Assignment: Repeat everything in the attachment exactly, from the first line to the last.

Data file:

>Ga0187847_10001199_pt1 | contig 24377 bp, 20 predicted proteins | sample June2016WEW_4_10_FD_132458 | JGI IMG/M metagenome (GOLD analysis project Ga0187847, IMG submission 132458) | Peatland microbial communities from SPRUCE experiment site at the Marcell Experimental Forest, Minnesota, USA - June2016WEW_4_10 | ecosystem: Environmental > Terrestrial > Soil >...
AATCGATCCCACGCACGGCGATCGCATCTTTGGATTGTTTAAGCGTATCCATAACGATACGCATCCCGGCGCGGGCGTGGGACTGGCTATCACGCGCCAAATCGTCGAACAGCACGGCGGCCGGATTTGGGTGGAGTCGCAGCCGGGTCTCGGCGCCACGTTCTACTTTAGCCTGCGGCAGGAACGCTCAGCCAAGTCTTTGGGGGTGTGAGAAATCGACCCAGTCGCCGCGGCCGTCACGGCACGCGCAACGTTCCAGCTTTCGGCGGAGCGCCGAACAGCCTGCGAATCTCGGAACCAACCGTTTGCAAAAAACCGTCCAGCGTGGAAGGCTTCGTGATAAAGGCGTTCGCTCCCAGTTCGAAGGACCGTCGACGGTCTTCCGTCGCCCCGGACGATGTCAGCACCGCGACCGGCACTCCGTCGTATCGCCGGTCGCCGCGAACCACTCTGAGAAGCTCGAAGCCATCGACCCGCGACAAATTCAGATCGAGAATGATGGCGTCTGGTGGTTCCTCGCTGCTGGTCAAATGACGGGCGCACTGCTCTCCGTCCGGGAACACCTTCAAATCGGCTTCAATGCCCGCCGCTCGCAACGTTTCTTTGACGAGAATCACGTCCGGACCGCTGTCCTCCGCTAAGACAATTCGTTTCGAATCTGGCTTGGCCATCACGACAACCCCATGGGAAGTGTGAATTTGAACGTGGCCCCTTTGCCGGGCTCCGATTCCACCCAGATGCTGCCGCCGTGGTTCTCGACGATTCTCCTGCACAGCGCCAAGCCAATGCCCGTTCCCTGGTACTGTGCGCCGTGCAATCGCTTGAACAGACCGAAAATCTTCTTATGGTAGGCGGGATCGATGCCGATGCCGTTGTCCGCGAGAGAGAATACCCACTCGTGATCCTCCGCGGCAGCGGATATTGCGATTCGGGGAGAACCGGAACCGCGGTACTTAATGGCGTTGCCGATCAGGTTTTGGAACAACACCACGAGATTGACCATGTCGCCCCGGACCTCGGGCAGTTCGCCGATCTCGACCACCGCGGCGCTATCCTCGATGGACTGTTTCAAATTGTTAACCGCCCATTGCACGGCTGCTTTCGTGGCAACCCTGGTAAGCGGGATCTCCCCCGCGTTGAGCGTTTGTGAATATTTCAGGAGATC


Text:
>Ga0187847_10001199_pt1 | contig 24377 bp, 20 predicted proteins | sample June2016WEW_4_10_FD_132458 | JGI IMG/M metagenome (GOLD analysis project Ga0187847, IMG submission 132458) | Peatland microbial communities from SPRUCE experiment site at the Marcell Experimental Forest, Minnesota, USA - June2016WEW_4_10 | ecosystem: Environmental > Terrestrial > Soil >...
AATCGATCCCACGCACGGCGATCGCATCTTTGGATTGTTTAAGCGTATCCATAACGATACGCATCCCGGCGCGGGCGTGGGACTGGCTATCACGCGCCAAATCGTCGAACAGCACGGCGGCCGGATTTGGGTGGAGTCGCAGCCGGGTCTCGGCGCCACGTTCTACTTTAGCCTGCGGCAGGAACGCTCAGCCAAGTCTTTGGGGGTGTGAGAAATCGACCCAGTCGCCGCGGCCGTCACGGCACGCGCAACGTTCCAGCTTTCGGCGGAGCGCCGAACAGCCTGCGAATCTCGGAACCAACCGTTTGCAAAAAACCGTCCAGCGTGGAAGGCTTCGTGATAAAGGCGTTCGCTCCCAGTTCGAAGGACCGTCGACGGTCTTCCGTCGCCCCGGACGATGTCAGCACCGCGACCGGCACTCCGTCGTATCGCCGGTCGCCGCGAACCACTCTGAGAAGCTCGAAGCCATCGACCCGCGACAAATTCAGATCGAGAATGATGGCGTCTGGTGGTTCCTCGCTGCTGGTCAAATGACGGGCGCACTGCTCTCCGTCCGGGAACACCTTCAAATCGGCTTCAATGCCCGCCGCTCGCAACGTTTCTTTGACGAGAATCACGTCCGGACCGCTGTCCTCCGCTAAGACAATTCGTTTCGAATCTGGCTTGGCCATCACGACAACCCCATGGGAAGTGTGAATTTGAACGTGGCCCCTTTGCCGGGCTCCGATTCCACCCAGATGCTGCCGCCGTGGTTCTCGACGATTCTCCTGCACAGCGCCAAGCCAATGCCCGTTCCCTGGTACTGTGCGCCGTGCAATCGCTTGAACAGACCGAAAATCTTCTTATGGTAGGCGGGATCGATGCCGATGCCGTTGTCCGCGAGAGAGAATACCCACTCGTGATCCTCCGCGGCAGCGGATATTGCGATTCGGGGAGAACCGGAACCGCGGTACTTAATGGCGTTGCCGATCAGGTTTTGGAACAACACCACGAGATTGACCATGTCGCCCCGGACCTCGGGCAGTTCGCCGATCTCGACCACCGCGGCGCTATCCTCGATGGACTGTTTCAAATTGTTAACCGCCCATTGCACGGCTGCTTTCGTGGCAACCCTGGTAAGCGGGATCTCCCCCGCGTTGAGCGTTTGTGAATATTTCAGGAGATC